Academic journal article The Psychological Record

Adaptive Mechanisms for Treating Missing Information: A Simulation Study

Academic journal article The Psychological Record

Adaptive Mechanisms for Treating Missing Information: A Simulation Study

Article excerpt

When making inferences, people are often confronted with incomplete information. Looking for a healthy meal at a restaurant, for instance, we often do not have much detail about the entrees on the menu (e.g., the amount of cholesterol, fat, or preservatives in the dishes, or the cooking methods used) to help us infer which dish would be the wisest choice. Nevertheless, even with incomplete information, people infer which is the healthier option and make their choices. In the present article, the question addressed is how people should make inferences despite incomplete information.

The question of how people deal with incomplete information has attracted increasing interest (see Ganzach & Krantz, 1990; Huber & McCann, 1982; Jaccard & Wood, 1988; Johnson & Levin, 1985; Kardes, Posavac, Cronley, & Herr; 2008; White & Koehler, 2004; Zhang & Markman, 1998, 2001). The research, however, has led to a rather mixed picture. Several authors, for instance, have argued that when people confront an inference situation with incomplete information, missing information is treated as the average of the observed information (Ganzach & Krantz, 1990; Slovic & MacPhillamy, 1974; White & Koehler, 2004) or the most frequently observed information (i.e., the mode, Jaccard & Wood, 1988).

Alternatively, others have argued that individuals sometimes treat missing information as if it were negative (Huber & McCann, 1982; Jaccard & Wood, 1988; Johnson, 1987, 1989; Johnson & Levin, 1985; Lim & Kim, 1992; Lim, Olshavsky, & Kim, 1988; Meyer, 1981; Yamagishi & Hill, 1981, 1983; Yates, Jagacinski, & Faber, 1978). Presumably, the assumption is that missing information has been withheld because it would lead to a negative evaluation. For instance, when a personnel manager tries to find a new employee for an open position in a company, the applications often are not complete. Possibly, those candidates who are less competent might have incomplete applications more frequently.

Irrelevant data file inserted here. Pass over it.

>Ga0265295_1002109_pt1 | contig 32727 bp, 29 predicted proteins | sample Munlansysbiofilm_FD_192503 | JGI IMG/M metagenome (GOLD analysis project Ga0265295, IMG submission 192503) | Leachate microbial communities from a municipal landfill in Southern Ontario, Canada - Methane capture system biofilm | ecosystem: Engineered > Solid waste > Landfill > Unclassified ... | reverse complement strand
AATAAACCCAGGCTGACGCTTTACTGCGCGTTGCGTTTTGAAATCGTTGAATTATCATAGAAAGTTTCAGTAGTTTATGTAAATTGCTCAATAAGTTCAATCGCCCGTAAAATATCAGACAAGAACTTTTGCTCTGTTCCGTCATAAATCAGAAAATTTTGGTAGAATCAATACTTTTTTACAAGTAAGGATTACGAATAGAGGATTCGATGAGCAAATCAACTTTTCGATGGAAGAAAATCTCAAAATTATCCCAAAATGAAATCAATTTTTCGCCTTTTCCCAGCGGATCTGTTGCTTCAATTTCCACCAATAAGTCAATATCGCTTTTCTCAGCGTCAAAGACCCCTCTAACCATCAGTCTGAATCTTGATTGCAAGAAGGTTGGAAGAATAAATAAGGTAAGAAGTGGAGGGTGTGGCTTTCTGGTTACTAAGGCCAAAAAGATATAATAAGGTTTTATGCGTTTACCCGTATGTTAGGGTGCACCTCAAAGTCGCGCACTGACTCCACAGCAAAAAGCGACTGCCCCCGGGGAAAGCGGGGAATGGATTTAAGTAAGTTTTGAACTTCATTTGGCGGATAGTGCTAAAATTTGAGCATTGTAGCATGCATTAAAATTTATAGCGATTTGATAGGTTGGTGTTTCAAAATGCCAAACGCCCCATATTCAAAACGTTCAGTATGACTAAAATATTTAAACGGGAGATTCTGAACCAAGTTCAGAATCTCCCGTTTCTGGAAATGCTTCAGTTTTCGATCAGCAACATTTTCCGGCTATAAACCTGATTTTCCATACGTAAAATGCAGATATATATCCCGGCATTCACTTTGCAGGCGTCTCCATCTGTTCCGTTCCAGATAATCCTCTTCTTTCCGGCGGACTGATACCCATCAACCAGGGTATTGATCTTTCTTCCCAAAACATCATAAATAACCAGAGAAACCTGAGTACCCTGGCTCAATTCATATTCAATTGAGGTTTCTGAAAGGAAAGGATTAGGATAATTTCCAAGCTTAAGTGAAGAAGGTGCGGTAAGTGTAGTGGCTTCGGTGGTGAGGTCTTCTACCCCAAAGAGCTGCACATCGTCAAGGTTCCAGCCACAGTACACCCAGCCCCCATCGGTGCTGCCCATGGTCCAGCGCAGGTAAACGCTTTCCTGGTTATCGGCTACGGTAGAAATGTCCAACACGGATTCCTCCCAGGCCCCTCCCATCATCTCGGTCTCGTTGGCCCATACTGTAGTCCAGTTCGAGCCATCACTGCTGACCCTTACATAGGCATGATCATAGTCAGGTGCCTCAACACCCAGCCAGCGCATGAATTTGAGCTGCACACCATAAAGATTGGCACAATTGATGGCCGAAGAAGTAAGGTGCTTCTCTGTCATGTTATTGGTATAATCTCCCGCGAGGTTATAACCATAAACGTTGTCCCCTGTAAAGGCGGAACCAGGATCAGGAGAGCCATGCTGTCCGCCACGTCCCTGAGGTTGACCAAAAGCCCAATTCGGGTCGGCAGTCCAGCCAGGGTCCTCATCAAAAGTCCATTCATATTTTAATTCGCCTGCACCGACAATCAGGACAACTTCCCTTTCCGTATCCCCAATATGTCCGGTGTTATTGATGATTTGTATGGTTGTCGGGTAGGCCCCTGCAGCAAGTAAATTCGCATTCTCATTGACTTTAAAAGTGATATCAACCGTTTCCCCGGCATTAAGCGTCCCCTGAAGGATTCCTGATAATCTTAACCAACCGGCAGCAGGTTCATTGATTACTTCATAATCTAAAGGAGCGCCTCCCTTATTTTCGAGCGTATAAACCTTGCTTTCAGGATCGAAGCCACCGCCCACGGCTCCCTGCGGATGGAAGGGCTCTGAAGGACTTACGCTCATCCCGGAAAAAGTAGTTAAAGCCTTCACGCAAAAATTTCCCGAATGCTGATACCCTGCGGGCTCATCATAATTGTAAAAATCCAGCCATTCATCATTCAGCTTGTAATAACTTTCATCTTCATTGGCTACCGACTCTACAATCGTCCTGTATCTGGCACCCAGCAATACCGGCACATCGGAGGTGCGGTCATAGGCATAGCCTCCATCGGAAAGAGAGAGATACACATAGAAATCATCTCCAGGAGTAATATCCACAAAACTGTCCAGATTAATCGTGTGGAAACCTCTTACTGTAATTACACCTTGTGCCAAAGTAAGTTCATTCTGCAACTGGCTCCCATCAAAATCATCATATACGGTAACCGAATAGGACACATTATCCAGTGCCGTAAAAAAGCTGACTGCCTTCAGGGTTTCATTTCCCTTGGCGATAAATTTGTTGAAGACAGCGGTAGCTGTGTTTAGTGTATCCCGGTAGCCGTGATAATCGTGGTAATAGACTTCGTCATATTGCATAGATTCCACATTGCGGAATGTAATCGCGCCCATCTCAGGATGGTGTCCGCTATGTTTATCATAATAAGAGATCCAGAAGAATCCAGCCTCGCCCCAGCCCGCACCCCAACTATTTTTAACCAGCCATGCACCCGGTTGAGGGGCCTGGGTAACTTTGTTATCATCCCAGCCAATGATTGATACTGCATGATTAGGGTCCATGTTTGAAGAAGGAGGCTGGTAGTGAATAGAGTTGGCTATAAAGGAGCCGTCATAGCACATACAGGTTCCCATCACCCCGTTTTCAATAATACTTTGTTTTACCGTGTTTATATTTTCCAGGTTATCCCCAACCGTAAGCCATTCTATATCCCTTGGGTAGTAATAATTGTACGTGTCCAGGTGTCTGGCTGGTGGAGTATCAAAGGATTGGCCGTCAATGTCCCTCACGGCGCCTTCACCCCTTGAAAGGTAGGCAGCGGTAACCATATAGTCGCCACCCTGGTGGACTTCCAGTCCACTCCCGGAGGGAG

In contrast, sometimes individuals process unknown information as if it were positive, especially when positive information is more prevalent in the inference situation (see, e.g., the studies of Levin, Johnson, & Faraone, 1984; Levin, Johnson, Ruso, & Deldin, 1985; Levin, Mosell, Lamka, Savage, & Gray, 1977). For instance, casino managers initially assume that their guests can cover their bets unless a negative report has been made in the past. Likewise, road users expect good weather conditions as long as no warning is given on the radio; that is, when explicit information about the weather conditions is missing, people regard the missing information as a positive signal. In these cases, missing information is positively correlated with the criterion value that must be predicted. Finally, people sometimes just use whatever information is available and simply ignore missing information (see Kardes et al., 2008; Sanbonmatsu, Kardes, & Herr, 1992; Simmons & Lynch, 1991). In summary, the empirical evidence shows a large heterogeneity in how people treat missing information, leading to the question of how this heterogeneity can be explained.

Mechanisms for Treating Missing Information as Adaptations to the Environment

The present study was undertaken to solve the question of why people respond in different ways to incomplete information, by following a Brunswikian perspective on human inference (e.g., Brunswik, 1943, 1956, 1957; Gigerenzer, Hoffrage, & Kleinbolting, 1991; Hammond, 1996). The in terrelation between the organism and its environment is the basic premise of Brunswik's theory (Brunswik, 1957). This general premise took shape in the well-known lens model (Brunswik, 1956), which analyzes the structure of the environment and addresses the organism's adjustment to that environment (see also Hammond, 1996; Hammond & Stewart, 2001; Vicente, 2003). …

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